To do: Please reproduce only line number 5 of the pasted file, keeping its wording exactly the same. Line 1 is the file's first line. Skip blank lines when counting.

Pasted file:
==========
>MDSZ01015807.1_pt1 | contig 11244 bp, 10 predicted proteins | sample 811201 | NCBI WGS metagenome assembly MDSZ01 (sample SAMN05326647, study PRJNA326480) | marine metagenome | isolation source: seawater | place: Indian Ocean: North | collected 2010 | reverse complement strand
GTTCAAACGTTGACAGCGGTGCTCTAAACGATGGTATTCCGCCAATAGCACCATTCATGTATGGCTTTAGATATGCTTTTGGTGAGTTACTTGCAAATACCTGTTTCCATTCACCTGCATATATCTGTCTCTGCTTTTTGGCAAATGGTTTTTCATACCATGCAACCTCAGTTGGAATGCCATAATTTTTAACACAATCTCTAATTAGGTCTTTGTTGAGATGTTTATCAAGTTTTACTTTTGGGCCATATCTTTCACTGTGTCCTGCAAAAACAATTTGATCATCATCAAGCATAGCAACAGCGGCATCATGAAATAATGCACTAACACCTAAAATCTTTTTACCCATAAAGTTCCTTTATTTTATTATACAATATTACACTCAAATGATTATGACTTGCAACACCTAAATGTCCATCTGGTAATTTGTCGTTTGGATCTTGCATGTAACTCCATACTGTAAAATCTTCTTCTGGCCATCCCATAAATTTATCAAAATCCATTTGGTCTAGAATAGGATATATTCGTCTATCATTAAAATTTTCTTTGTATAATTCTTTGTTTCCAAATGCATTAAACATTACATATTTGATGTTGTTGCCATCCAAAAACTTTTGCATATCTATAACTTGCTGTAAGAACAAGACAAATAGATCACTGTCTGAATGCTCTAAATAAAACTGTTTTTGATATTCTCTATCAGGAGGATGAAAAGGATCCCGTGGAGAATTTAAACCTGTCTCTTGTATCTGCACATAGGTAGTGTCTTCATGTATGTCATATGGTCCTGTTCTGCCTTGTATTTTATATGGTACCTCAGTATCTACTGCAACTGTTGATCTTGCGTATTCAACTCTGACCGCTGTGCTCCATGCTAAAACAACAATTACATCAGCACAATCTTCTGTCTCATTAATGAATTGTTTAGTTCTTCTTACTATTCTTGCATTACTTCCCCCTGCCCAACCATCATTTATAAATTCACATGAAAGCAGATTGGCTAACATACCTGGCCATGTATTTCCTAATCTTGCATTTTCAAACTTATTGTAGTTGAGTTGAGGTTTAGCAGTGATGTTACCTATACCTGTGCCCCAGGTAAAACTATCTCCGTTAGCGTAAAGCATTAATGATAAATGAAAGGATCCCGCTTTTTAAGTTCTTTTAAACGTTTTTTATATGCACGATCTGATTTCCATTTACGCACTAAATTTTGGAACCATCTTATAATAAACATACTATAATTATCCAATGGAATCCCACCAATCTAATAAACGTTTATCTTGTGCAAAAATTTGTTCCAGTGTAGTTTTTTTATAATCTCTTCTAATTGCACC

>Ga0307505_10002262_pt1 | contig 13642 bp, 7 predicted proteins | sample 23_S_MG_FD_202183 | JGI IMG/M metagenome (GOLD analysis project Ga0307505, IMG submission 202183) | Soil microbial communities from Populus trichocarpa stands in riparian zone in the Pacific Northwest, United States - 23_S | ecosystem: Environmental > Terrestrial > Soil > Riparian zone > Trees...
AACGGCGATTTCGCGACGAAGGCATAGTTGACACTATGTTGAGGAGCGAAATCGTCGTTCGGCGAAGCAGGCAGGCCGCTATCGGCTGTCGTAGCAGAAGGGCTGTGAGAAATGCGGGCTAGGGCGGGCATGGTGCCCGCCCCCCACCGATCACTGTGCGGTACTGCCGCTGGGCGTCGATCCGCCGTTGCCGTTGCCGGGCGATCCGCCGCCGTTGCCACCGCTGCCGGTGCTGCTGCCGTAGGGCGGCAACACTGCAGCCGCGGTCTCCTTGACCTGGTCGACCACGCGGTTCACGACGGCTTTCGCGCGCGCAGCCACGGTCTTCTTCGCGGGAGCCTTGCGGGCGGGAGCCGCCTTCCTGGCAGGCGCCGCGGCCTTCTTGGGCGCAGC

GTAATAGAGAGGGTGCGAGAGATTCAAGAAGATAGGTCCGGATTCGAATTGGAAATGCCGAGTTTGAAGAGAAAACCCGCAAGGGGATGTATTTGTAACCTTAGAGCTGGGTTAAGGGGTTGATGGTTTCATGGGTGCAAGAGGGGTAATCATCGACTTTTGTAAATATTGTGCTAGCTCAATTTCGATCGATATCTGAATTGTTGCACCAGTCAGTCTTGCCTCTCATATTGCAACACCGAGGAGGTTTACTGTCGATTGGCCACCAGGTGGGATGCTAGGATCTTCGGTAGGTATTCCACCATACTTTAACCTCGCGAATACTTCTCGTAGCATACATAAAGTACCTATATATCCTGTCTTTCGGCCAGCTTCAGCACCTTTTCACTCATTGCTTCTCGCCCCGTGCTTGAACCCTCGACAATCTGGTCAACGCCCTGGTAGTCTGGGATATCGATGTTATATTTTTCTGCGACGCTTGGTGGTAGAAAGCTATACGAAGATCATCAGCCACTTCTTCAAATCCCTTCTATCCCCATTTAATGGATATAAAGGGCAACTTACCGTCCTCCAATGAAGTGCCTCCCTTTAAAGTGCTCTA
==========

GTAATAGAGAGGGTGCGAGAGATTCAAGAAGATAGGTCCGGATTCGAATTGGAAATGCCGAGTTTGAAGAGAAAACCCGCAAGGGGATGTATTTGTAACCTTAGAGCTGGGTTAAGGGGTTGATGGTTTCATGGGTGCAAGAGGGGTAATCATCGACTTTTGTAAATATTGTGCTAGCTCAATTTCGATCGATATCTGAATTGTTGCACCAGTCAGTCTTGCCTCTCATATTGCAACACCGAGGAGGTTTACTGTCGATTGGCCACCAGGTGGGATGCTAGGATCTTCGGTAGGTATTCCACCATACTTTAACCTCGCGAATACTTCTCGTAGCATACATAAAGTACCTATATATCCTGTCTTTCGGCCAGCTTCAGCACCTTTTCACTCATTGCTTCTCGCCCCGTGCTTGAACCCTCGACAATCTGGTCAACGCCCTGGTAGTCTGGGATATCGATGTTATATTTTTCTGCGACGCTTGGTGGTAGAAAGCTATACGAAGATCATCAGCCACTTCTTCAAATCCCTTCTATCCCCATTTAATGGATATAAAGGGCAACTTACCGTCCTCCAATGAAGTGCCTCCCTTTAAAGTGCTCTA